Do you think that if, while the pope is visiting Turkey, a secular country, and war breaks out in the Middle East and the country is invaded by some of its Muslim neighbors who seize and occupy the bulk of it, we'll be left wondering what to do with the leftover Turkey?

Things like that keep me up at night. Well, that and insomnia.

But this is the time of year when we all should be filled with wonder, if you follow the official guidelines for the Christmas season. And there's a lot to wonder about this time of the year given all the holiday traditions we so fervently adhere to and promulgate, often without thinking about why.

Take, for instance, mistletoe. Now we all know there are certain people out there whose parents used to have to hang a pork chop around their necks to get the dog to play with them, but who came up with the idea that the best way to get someone to kiss you is to hang a poisonous, parasitic plant over their head that was named for bird droppings?

Mistletoe comes from the old English word "mistletan," which literally means dung twig because old Englishmen used to believe that mistletoe sprang up whenever birds landed on a limb and did their business.

Well, the culprits in the whole kissing thing seem to be those crazy Vikings, the same people who used to work themselves into such a frenzy before battle they were called Berserkers and who, when not going berserk, would don metal brassieres and sing in German operas.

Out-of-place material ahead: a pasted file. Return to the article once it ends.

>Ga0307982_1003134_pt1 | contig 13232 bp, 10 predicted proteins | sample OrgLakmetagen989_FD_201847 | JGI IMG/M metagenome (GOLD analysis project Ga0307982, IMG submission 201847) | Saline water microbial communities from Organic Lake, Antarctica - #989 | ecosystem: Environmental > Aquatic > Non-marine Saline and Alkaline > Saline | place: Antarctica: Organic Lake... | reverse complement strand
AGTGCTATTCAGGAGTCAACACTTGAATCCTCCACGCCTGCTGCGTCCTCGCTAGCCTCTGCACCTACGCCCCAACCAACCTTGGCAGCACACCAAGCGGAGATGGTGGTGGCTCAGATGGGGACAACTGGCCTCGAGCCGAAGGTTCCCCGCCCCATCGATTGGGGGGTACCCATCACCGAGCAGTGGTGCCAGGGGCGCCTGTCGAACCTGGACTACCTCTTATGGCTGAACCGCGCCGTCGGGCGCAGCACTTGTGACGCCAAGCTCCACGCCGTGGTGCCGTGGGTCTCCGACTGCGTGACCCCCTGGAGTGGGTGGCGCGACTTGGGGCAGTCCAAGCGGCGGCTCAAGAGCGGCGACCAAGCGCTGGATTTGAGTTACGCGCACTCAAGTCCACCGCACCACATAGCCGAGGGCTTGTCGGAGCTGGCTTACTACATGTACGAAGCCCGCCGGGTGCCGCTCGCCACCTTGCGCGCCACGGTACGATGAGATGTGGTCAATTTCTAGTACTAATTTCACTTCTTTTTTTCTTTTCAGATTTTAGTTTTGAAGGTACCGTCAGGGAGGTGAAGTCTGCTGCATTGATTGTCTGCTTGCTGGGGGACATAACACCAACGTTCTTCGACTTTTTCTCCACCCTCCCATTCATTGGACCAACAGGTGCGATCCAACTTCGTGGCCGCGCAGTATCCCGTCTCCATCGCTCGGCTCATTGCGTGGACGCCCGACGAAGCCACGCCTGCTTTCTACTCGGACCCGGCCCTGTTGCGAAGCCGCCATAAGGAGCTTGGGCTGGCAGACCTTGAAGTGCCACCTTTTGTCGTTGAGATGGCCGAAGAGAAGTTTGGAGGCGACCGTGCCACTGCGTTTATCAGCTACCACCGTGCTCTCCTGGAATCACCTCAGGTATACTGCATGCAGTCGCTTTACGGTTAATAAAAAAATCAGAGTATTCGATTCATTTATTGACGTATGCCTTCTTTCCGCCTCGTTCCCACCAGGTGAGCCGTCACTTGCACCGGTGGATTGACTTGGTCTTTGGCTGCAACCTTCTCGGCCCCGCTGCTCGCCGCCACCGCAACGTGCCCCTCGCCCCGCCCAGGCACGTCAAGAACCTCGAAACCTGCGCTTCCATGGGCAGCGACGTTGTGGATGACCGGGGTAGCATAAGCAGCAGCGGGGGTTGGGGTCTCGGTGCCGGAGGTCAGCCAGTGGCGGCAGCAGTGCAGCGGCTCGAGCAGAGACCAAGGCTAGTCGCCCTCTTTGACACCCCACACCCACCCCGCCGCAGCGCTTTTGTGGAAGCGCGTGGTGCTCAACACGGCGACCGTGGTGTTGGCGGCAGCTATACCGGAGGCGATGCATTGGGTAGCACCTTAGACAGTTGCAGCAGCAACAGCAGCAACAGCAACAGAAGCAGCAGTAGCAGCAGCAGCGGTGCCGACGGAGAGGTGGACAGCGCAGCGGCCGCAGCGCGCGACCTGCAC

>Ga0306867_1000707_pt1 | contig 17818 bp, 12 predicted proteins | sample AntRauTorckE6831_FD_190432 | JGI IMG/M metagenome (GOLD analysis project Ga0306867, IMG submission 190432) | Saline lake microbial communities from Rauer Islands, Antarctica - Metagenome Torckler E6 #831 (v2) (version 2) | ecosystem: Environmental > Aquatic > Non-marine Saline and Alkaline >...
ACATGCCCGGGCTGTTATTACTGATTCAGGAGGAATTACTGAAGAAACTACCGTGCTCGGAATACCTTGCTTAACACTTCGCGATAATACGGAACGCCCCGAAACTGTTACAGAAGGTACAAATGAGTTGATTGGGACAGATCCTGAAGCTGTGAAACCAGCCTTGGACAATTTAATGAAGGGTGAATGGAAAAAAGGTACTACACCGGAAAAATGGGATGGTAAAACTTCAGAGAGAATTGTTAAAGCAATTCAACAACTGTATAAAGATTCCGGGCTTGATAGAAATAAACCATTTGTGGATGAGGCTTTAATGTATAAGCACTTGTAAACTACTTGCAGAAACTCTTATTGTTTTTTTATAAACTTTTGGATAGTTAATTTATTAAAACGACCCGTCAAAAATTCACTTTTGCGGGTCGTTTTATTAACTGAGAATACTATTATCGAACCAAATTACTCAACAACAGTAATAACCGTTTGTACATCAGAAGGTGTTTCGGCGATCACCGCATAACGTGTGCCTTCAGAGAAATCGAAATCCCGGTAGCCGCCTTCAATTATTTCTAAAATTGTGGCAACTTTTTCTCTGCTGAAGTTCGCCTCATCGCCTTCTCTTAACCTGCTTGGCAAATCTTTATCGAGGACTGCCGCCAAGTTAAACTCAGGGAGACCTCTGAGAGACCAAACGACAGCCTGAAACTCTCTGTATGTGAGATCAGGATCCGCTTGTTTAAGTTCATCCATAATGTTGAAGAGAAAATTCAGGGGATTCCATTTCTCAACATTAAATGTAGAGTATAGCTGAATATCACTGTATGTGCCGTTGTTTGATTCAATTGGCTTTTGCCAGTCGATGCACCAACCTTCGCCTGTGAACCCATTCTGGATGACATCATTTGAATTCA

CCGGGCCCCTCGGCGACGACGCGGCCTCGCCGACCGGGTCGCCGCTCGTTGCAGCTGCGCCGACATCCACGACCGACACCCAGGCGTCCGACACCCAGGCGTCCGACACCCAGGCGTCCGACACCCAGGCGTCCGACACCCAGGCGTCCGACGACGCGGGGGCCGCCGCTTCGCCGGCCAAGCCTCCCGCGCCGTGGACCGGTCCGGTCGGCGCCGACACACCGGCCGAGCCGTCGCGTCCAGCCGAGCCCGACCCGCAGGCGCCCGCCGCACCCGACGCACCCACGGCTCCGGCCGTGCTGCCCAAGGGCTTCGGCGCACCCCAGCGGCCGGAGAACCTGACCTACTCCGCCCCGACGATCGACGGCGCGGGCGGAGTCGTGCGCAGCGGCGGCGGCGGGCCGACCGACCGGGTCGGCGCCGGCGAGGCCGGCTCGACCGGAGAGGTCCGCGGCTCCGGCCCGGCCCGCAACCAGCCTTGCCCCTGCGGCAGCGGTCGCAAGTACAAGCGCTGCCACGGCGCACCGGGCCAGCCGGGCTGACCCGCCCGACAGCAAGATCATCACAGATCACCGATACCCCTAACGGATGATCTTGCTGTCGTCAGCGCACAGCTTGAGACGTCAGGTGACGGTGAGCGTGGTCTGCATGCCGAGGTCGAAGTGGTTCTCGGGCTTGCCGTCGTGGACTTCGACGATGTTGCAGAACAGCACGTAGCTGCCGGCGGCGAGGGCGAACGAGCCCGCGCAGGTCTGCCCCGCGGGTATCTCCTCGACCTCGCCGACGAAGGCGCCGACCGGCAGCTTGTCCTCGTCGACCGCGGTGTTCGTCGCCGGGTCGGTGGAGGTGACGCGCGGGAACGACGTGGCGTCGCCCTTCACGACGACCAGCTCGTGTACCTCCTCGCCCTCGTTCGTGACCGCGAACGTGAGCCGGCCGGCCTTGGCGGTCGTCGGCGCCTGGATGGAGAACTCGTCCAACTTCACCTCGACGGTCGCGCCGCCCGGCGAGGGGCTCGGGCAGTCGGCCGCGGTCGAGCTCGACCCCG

The consensus seems to be that the tradition of kissing under the mistletoe can be traced back to an old Viking myth involving raising the dead. Frigga, in addition to having a name only a Berserker could love, was the Norse goddess of love and beauty. She had a son named Balder and, presumably another son named Bald, both of whom sound like they could have used a dose of Rogaine.

Frigga loved her son and asked all the elements of nature, including all plants and animals, not to kill him. But the evil Loki discovered a technicality in Frigga's request. Mistletoe is parasitic and therefore has no roots of its own and therefore was not a part of the world of nature bound by Frigga's request.

So Loki made a poisoned arrow using the natural poison found in the plant and killed Balder. Frigga cried over her son's body for three days (sound familiar?) and the mistletoe's berries changed from red to white and her son was resurrected from the dead.

In gratitude, Frigga announced that she would kiss anyone who walked beneath the mistletoe with her, a tradition we still carry on today.

So if you run into one of those annoying friends or relatives who always camp out beneath the mistletoe each Christmas to grab a free smooch, turn to them afterward and ask, "What the Frigga was that all about?"

Marty Russell writes a Wednesday column

for the Daily Journal. He can be reached

at 201 Bishop Hall, University MS 38677

or by e-mail at marusse1@olemiss.edu

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